Mother and Daughter in Morogoro, Tanzania

There is good news, however. The Tanzanian government is including key interventions to reduce child mortality included in its National Road Map Strategic Plan to Accelerate Reductions of Maternal, Newborn and Child Births which was devised in 2008 and has an end date of 2015 to reach Millennium Development Goals 4 and 5. While the child mortality rate in
Tanzania is improving, maternal mortality rates have remained stagnant.

Mothers, Iringa

Mother and Daughter in Morogoro, Tanzania

Mother and Son in Iringa, Tanzania

Sources

UNICEF
Save the Children

Reporting was made possible by a fellowship from the International Reporting Project.

All photos copyright of Jennifer James

Save the Children Releases Report on Post-2015 Framework for Ending Poverty

Ending Poverty in Our GenerationAs we all know the Millennium Development Goals are set to expire in 2015. While much progress has been made globally over the past twenty years to eradicate poverty and to meet each of the individual goals there is still much to do. With the MDGs on their way out, Save the Children has devised a framework for post-2015 work to end global poverty and spur human development.

Save the Children’s Chief Executive Justin Forsyth said:

“An historic achievement is within reach. By committing to these ambitious but achievable new targets, we really can become the generation that ends extreme poverty forever.

“For the first time, it is feasible to imagine that in the next two decades no child will die from preventable causes, no child will go to bed hungry and every child will go to school.”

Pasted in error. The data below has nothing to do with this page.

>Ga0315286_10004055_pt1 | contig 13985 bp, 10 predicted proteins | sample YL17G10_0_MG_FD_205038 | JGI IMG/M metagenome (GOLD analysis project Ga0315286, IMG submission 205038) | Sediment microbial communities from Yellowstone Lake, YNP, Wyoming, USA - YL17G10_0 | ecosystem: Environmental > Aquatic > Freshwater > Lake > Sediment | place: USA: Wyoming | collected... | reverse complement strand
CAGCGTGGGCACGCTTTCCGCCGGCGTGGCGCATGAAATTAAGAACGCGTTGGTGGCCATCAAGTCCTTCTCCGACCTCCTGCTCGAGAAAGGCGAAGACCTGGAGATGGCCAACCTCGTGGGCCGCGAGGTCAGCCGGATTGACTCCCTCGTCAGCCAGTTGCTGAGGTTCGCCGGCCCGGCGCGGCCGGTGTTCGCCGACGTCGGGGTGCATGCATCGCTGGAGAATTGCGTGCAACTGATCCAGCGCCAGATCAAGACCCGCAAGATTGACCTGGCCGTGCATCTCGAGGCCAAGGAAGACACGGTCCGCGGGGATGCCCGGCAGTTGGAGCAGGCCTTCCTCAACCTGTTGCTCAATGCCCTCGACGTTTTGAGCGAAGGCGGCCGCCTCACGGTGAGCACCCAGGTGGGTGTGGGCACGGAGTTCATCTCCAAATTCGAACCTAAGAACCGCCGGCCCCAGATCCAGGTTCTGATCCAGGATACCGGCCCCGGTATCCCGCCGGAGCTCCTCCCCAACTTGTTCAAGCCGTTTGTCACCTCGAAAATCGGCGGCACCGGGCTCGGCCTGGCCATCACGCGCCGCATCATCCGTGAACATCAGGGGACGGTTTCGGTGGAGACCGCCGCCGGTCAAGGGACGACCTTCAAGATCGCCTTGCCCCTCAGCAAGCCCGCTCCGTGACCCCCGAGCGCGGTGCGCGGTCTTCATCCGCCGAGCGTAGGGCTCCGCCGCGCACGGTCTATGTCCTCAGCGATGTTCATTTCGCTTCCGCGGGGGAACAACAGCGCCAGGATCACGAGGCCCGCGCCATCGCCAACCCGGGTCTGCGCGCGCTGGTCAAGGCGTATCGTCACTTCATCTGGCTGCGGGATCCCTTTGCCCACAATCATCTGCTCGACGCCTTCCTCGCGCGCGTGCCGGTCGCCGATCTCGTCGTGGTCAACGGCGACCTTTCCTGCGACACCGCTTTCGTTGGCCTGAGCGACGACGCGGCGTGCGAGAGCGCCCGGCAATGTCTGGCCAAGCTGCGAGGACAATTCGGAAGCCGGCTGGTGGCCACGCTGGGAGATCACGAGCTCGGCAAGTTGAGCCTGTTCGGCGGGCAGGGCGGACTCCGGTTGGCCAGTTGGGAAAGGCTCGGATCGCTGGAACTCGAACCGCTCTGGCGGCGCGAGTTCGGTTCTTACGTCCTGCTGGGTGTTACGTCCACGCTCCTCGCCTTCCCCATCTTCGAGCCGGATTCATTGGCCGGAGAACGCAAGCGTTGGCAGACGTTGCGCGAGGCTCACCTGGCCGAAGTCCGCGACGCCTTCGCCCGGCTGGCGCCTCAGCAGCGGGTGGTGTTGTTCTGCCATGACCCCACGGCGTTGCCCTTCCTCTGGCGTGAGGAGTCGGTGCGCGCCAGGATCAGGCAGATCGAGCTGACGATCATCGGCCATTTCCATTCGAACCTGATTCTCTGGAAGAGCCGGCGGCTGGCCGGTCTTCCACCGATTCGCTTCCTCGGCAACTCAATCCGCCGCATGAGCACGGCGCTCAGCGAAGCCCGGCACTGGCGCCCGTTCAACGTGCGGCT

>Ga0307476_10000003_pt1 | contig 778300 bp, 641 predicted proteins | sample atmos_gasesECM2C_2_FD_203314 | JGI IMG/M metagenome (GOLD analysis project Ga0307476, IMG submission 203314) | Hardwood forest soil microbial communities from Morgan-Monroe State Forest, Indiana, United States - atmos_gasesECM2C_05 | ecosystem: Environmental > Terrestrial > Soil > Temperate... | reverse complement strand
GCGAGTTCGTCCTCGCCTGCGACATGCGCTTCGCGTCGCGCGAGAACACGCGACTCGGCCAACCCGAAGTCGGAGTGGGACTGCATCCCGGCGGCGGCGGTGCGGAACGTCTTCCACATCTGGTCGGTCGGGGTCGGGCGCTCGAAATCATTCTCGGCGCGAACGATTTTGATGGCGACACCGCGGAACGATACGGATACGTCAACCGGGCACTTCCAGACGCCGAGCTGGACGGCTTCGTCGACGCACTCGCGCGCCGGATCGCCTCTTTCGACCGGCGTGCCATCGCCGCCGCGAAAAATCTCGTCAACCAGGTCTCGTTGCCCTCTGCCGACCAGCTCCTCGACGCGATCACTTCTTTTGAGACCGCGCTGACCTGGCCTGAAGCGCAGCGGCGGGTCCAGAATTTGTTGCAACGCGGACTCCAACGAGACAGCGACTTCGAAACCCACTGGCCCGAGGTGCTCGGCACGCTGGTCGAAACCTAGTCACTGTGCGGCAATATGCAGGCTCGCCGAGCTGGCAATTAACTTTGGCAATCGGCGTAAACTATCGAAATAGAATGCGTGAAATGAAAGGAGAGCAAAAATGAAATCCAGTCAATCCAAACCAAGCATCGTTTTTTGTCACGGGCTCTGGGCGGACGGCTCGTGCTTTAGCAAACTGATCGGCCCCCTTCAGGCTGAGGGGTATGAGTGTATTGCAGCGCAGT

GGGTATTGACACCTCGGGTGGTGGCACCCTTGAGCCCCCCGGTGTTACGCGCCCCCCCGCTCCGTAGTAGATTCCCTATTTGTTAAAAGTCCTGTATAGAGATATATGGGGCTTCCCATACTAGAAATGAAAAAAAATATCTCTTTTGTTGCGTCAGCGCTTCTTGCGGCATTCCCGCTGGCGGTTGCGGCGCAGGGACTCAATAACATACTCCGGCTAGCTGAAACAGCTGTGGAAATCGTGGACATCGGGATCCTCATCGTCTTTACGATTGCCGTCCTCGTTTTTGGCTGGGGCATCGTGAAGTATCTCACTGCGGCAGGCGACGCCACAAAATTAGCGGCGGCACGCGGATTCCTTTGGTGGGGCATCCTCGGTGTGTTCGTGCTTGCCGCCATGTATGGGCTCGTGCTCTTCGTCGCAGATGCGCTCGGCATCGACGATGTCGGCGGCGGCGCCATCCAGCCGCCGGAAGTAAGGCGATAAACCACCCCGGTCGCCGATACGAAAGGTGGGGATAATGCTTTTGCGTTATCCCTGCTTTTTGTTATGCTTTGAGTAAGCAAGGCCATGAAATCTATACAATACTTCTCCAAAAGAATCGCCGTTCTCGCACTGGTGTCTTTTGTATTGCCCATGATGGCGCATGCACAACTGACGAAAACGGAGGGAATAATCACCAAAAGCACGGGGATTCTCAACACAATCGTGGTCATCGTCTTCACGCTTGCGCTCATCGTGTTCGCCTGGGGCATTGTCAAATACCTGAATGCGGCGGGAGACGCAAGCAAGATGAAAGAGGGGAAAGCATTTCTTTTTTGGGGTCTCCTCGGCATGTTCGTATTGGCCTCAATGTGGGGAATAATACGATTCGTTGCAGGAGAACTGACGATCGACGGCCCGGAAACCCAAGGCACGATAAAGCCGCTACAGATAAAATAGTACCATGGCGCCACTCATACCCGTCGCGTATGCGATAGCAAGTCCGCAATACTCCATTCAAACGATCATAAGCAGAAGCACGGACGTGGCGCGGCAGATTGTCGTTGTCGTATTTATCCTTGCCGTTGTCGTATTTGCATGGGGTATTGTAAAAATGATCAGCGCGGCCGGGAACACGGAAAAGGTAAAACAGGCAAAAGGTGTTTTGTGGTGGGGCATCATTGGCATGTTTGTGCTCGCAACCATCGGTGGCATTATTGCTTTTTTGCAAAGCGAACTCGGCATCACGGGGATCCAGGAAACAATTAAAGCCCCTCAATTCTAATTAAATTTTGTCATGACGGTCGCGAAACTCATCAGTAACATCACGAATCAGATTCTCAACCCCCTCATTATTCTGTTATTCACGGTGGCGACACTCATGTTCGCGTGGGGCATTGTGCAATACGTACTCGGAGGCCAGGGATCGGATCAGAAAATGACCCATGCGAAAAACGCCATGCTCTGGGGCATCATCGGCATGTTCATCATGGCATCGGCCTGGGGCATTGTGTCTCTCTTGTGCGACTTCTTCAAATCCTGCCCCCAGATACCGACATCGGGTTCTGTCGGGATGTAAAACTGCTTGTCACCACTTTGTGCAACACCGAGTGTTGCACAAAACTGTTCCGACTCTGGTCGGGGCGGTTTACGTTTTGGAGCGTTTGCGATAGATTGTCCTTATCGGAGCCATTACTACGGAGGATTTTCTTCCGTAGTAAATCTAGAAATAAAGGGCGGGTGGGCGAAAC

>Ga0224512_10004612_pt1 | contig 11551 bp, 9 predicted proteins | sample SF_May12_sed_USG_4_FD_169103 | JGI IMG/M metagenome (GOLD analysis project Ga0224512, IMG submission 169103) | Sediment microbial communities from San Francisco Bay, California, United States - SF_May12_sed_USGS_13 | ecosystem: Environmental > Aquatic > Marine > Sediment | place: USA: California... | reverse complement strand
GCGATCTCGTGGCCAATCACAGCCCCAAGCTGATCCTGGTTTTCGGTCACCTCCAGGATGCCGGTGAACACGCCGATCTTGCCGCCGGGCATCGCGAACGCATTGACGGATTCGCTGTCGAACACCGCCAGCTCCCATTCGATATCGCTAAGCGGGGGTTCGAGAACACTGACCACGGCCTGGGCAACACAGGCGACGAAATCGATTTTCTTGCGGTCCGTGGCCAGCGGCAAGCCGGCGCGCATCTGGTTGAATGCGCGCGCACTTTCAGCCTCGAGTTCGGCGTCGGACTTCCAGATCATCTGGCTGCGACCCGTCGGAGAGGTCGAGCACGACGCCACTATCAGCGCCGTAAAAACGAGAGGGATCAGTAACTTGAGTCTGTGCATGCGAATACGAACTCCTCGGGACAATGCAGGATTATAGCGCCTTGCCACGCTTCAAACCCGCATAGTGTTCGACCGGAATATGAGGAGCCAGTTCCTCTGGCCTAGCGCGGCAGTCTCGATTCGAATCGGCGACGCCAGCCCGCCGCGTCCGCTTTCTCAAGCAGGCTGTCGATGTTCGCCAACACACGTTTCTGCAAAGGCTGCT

In Ending Poverty In Our Generation,  Save the Children says global poverty can end in 20 years through new goals it lays out for post-2015 global development action. Save the Children notes that the following goals are not meant to be definitive. Rather, they are a starting place to continue the poverty eradication conversation. A high level panel, including Prime Minister David Cameron, Liberian president, Ellen Johnson Sirleaf, and Indonesia’s President Susilo Bambang Yudhoyono will meet in Monrovia, Liberia between 29th January and 1st February 2013 to discuss the direction of post-2015 global development.

Goal 1: By 2030 we will eradicate extreme poverty and reduce relative poverty through
inclusive growth and decent work

Goal 2: By 2030 we will eradicate hunger, halve stunting, and ensure universal access to
sustainable food, water and sanitation

Goal 3: By 2030 we will end preventable child and maternal mortality and provide
healthcare for all

Goal 4: By 2030 we will ensure all children receive a good-quality education and have
good learning outcomes

Goal 5: By 2030 we will ensure all children live a life free from all forms of violence,
are protected in conflict and thrive in a safe family environment

Goal 6: By 2030 governance will be more open, accountable and inclusive

Goal 7: By 2030 we will have robust global partnerships for more and effective use of
financial resources

Goal 8: By 2030 we will build disaster-resilient societies

Goal 9: By 2030 we will have a sustainable, healthy and resilient environment for all

Goal 10: By 2030 we will deliver sustainable energy to all

UNICEF, one of Save the Children’s key partners, said they welcome the new goals and framework set forth in the report saying:

“UNICEF looks forward to continuing to work closely with Save the Children and other key partners for children’s rights, as the debate intensifies on how best to safeguard, extend and sustain human progress in the post-2015 international framework.”

Download Ending Poverty in Our Generation: Save the Children’s Vision for a Post-2015 Framework.

Photo: Children in Hawassa, Ethiopia. Copyright: Jennifer James